DLL conducted an in-depth, multi-year industry analysis and comparisons to other equipment/vehicle markets in which we provide financing. We determined that the RV market had a very positive outlook. This was prior to the COVID-19 pandemic. As a result of the pandemic, we are seeing an even more accelerated increase in the use of recreational vehicles."

From One Extreme to Another

All of this, of course, is a dramatic turnaround from March, when the initial waves of the pandemic forced Elkhart, Ind.-based Thor Industries, Inc., Forest City, Iowa-based Winnebago Industries, Inc. and other companies to temporarily shut down their factories, idling thousands of employees and sending shock waves throughout the North American RV industry.

Hyland said the speed with which the pandemic affected the RV industry caught everyone off guard.

“In 2019, the industry was continuing to work through higher than desired inventory levels in some areas, but felt optimistic about 2020 prospects. The first few months started out well, but no one could have predicted the year we would have, and dealers faced challenges once the pandemic hit and businesses closed,” he said.

Some lenders responded to the sudden downturn by giving dealers more time to pay back their floorplan loans, including Wells Fargo CDF. “As states began to shut down businesses in the early phases of the pandemic, CDF saw an opportunity to help dealers by deferring some of the payments due in an effort to support liquidity needs. This helped bridge the gap until businesses could reopen,” Hyland said.

Northpoint Commercial Finance waived all curtailments due or that would come due during a critical period between April and July. “We also extended aged unit maturities that would have been due in full during these same four months out to the middle of August,” Olander said, adding, “The program was very much appreciated and proved to be extremely beneficial for the dealers in many different ways.”

TCF Bank also provided dealers with several forms of payment relief during the early months of the pandemic. “The biggest action we implemented this year was spending more time listening and staying close to our customers,” Rivera said. “We wanted to make sure we were supporting them in any way we could, from deferring payments, to supporting the Paycheck Protection Program and restructuring payment plans to help them weather the pandemic uncertainty.”

While Rivera noted that some dealers actually declined TCF Bank’s offer to defer payments, others clearly benefitted from the temporary waiving of curtailments last spring, when the pandemic had shut down most businesses across the country, creating immediate economic uncertainty as millions of Americans faced layoffs and furloughs.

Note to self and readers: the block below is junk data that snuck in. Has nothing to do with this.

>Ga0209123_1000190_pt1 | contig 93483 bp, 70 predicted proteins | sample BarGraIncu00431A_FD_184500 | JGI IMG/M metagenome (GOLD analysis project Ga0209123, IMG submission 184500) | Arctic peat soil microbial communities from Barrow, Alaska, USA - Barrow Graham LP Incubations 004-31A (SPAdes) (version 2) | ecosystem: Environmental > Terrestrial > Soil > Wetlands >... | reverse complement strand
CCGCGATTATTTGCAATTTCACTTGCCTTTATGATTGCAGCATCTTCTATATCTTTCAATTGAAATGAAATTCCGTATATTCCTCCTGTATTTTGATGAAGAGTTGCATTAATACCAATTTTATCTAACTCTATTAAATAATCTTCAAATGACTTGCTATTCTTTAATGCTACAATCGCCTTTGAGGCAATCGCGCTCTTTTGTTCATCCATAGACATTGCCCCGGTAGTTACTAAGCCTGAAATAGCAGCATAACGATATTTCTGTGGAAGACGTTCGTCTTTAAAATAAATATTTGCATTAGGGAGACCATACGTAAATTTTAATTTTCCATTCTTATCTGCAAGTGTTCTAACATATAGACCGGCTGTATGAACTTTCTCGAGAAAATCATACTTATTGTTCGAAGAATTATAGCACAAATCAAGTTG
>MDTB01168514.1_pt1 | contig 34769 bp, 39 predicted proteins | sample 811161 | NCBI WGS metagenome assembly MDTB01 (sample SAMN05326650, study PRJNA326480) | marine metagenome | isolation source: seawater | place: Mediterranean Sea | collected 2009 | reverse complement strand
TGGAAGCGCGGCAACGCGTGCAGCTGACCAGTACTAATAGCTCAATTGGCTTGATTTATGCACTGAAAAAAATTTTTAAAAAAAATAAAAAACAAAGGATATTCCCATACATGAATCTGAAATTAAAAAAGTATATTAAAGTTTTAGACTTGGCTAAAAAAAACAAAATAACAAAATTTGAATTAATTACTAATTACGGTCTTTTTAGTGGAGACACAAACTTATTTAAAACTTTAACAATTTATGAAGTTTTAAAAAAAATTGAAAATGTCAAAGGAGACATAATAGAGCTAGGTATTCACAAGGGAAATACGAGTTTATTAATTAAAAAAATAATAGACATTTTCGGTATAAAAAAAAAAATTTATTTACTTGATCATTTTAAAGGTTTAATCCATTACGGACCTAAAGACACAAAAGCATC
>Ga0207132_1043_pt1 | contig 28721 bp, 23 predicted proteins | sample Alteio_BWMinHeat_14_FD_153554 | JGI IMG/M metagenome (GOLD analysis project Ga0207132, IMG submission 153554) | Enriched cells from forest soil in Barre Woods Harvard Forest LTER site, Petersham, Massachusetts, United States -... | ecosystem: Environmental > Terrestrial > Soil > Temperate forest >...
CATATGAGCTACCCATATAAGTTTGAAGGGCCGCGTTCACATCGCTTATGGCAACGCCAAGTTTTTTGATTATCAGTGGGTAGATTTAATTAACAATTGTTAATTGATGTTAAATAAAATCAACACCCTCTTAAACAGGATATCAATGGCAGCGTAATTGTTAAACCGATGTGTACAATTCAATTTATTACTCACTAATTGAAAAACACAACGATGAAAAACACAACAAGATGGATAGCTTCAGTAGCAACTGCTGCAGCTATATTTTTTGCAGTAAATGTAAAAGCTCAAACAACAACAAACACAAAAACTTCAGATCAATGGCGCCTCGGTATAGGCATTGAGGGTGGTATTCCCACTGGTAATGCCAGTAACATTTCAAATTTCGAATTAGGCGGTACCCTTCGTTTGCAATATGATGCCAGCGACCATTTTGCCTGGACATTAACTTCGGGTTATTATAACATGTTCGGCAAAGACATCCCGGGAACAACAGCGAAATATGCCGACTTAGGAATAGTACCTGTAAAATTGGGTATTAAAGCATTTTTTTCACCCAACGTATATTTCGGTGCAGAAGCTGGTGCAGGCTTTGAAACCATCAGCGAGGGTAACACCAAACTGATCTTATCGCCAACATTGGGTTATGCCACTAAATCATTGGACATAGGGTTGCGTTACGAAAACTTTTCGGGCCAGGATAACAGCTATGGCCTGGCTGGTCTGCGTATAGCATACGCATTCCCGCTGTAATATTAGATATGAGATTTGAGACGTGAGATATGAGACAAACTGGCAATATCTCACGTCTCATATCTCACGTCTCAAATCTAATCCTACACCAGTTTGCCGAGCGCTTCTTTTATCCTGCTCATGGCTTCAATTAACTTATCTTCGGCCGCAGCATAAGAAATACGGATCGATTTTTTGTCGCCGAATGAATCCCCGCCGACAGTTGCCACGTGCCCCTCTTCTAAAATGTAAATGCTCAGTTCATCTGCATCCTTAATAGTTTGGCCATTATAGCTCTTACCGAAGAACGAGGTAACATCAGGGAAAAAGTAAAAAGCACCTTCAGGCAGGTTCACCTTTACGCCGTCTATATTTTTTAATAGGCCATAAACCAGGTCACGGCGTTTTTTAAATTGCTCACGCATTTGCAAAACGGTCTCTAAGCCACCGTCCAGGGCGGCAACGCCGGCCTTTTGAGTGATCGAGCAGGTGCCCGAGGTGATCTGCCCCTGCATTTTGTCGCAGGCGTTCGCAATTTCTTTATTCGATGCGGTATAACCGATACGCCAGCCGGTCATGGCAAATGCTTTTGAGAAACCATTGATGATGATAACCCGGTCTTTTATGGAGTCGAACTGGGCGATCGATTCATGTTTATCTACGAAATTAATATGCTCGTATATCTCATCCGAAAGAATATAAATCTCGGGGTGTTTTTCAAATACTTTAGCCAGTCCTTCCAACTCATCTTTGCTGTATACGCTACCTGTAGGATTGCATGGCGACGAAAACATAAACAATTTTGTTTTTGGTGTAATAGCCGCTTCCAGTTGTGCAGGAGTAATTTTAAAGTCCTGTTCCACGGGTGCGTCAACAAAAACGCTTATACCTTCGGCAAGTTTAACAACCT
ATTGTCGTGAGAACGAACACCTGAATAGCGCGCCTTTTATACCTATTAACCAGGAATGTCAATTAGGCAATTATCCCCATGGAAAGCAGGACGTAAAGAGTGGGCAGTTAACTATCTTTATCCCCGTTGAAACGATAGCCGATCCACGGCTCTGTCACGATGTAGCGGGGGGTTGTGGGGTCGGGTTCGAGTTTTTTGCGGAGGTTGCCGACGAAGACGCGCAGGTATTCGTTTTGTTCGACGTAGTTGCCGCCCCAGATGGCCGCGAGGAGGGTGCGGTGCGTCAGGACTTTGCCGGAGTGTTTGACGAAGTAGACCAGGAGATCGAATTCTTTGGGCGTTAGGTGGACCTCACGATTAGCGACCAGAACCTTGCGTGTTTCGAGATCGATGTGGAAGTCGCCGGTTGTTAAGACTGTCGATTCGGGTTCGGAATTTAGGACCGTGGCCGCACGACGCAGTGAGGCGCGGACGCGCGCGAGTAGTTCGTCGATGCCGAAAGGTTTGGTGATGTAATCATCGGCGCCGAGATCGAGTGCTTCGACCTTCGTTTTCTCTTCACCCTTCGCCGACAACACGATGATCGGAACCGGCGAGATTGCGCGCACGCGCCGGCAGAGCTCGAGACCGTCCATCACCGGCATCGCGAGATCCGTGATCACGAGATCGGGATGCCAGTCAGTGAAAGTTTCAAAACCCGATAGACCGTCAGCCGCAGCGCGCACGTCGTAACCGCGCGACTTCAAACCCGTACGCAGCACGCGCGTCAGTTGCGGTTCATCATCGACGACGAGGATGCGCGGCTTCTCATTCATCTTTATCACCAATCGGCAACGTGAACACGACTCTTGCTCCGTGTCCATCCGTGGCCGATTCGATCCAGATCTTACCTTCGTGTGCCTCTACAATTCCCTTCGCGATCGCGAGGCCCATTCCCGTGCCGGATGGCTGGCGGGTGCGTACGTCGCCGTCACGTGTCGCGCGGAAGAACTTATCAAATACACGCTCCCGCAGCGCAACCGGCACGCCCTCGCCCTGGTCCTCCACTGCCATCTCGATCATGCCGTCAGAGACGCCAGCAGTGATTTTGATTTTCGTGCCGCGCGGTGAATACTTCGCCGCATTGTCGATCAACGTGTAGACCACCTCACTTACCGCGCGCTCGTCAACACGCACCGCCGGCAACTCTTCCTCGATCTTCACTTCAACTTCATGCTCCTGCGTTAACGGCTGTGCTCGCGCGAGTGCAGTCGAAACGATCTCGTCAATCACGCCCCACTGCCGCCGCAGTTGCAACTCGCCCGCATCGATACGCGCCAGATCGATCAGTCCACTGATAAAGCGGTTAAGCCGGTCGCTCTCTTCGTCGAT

By late April, an Outdoor Recreation Roundtable (ORR) Survey of over 100,000 businesses— ranging from RVing and camping to boating and fishing to hunting and biking— found that the pandemic had had a “traumatic effect” on every sector of the outdoor recreation business, according to Jessica Wahl, ORR’s executive director.

Jay Landers, RVIA’s vice president of government affairs, was optimistic, however, telling RV Business in response to the ORR survey that the RV industry was well positioned to withstand the pandemic, noting “the potential for RVs to be the ideal way to travel while adhering to social distancing once it is safe to travel again.”

By June, it was apparent that the RV industry would, indeed, turn around, and it did so faster than many anticipated as hundreds of thousands of consumers began to flood dealerships across the country, purchasing towable and motorized RVs, which they rightly believed would provide them with the safest way to travel and escape the monotony of cabin fever during a pandemic that had put most other travel and entertainment options off limits.

RVIA economists documented 2020’s incredible market volatility with some of the most dramatic quarterly changes in market outlook over three quarters in the history of the RV business.

In February, Dr. Richard Curtin of the University of Michigan predicted 410,100 RV shipments in 2020 for the RV Roadsigns newsletter, a 1% increase over the 406,100 units shipped in 2019. By June, as stay-in-place orders were lifted and consumers flocked to RV dealerships in increasing numbers, Dr. Curtin predicted RV shipments would rebound, but finish out the year at 321,600 shipments, down 20.8% from 2019’s performance.

With 41 years of experience providing shipment forecasts for RVIA, even Dr. Curtin underestimated the strength of the RV industry’s rebound. But it was welcome news for RV dealers, who were facing the prospect of an economic disaster only a couple of months earlier.

“Coming out of the mid-March to mid-May timeframe, dealers have generally been performing well,” Hyland of Wells Fargo CDF said. “From a portfolio perspective, we have seen strong turns, low aging and good margins. The critical factor now is the availability of inventory as strong demand continues and manufacturers work to support that demand.”

Overcoming Growing Pains